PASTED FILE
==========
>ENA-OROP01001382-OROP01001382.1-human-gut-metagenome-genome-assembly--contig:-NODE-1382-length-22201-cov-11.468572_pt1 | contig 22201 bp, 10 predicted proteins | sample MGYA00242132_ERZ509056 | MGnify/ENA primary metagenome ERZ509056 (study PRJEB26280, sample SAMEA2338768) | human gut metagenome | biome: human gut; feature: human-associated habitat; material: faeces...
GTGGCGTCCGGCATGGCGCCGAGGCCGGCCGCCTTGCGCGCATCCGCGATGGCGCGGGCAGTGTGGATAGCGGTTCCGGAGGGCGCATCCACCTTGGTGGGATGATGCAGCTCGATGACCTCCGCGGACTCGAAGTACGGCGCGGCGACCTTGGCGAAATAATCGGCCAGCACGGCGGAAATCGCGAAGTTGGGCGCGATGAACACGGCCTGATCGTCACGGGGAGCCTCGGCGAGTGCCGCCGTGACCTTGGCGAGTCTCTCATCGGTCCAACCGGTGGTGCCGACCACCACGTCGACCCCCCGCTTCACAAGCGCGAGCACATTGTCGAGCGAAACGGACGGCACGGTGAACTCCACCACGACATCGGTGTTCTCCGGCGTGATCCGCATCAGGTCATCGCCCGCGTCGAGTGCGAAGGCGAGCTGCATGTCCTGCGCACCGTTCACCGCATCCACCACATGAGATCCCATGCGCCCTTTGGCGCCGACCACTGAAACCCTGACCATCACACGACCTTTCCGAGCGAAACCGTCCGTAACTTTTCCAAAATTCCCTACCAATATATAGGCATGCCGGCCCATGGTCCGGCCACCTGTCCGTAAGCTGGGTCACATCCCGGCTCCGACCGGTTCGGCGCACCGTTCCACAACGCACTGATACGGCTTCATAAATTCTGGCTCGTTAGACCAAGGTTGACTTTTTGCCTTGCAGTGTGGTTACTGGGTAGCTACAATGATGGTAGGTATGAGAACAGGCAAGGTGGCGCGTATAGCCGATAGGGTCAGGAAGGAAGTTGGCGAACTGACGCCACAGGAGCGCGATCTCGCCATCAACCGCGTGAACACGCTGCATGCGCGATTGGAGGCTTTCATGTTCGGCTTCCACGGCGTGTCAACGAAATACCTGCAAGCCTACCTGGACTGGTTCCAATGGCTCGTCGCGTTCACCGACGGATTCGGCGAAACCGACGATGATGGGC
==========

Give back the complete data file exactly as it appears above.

>ENA-OROP01001382-OROP01001382.1-human-gut-metagenome-genome-assembly--contig:-NODE-1382-length-22201-cov-11.468572_pt1 | contig 22201 bp, 10 predicted proteins | sample MGYA00242132_ERZ509056 | MGnify/ENA primary metagenome ERZ509056 (study PRJEB26280, sample SAMEA2338768) | human gut metagenome | biome: human gut; feature: human-associated habitat; material: faeces...
GTGGCGTCCGGCATGGCGCCGAGGCCGGCCGCCTTGCGCGCATCCGCGATGGCGCGGGCAGTGTGGATAGCGGTTCCGGAGGGCGCATCCACCTTGGTGGGATGATGCAGCTCGATGACCTCCGCGGACTCGAAGTACGGCGCGGCGACCTTGGCGAAATAATCGGCCAGCACGGCGGAAATCGCGAAGTTGGGCGCGATGAACACGGCCTGATCGTCACGGGGAGCCTCGGCGAGTGCCGCCGTGACCTTGGCGAGTCTCTCATCGGTCCAACCGGTGGTGCCGACCACCACGTCGACCCCCCGCTTCACAAGCGCGAGCACATTGTCGAGCGAAACGGACGGCACGGTGAACTCCACCACGACATCGGTGTTCTCCGGCGTGATCCGCATCAGGTCATCGCCCGCGTCGAGTGCGAAGGCGAGCTGCATGTCCTGCGCACCGTTCACCGCATCCACCACATGAGATCCCATGCGCCCTTTGGCGCCGACCACTGAAACCCTGACCATCACACGACCTTTCCGAGCGAAACCGTCCGTAACTTTTCCAAAATTCCCTACCAATATATAGGCATGCCGGCCCATGGTCCGGCCACCTGTCCGTAAGCTGGGTCACATCCCGGCTCCGACCGGTTCGGCGCACCGTTCCACAACGCACTGATACGGCTTCATAAATTCTGGCTCGTTAGACCAAGGTTGACTTTTTGCCTTGCAGTGTGGTTACTGGGTAGCTACAATGATGGTAGGTATGAGAACAGGCAAGGTGGCGCGTATAGCCGATAGGGTCAGGAAGGAAGTTGGCGAACTGACGCCACAGGAGCGCGATCTCGCCATCAACCGCGTGAACACGCTGCATGCGCGATTGGAGGCTTTCATGTTCGGCTTCCACGGCGTGTCAACGAAATACCTGCAAGCCTACCTGGACTGGTTCCAATGGCTCGTCGCGTTCACCGACGGATTCGGCGAAACCGACGATGATGGGC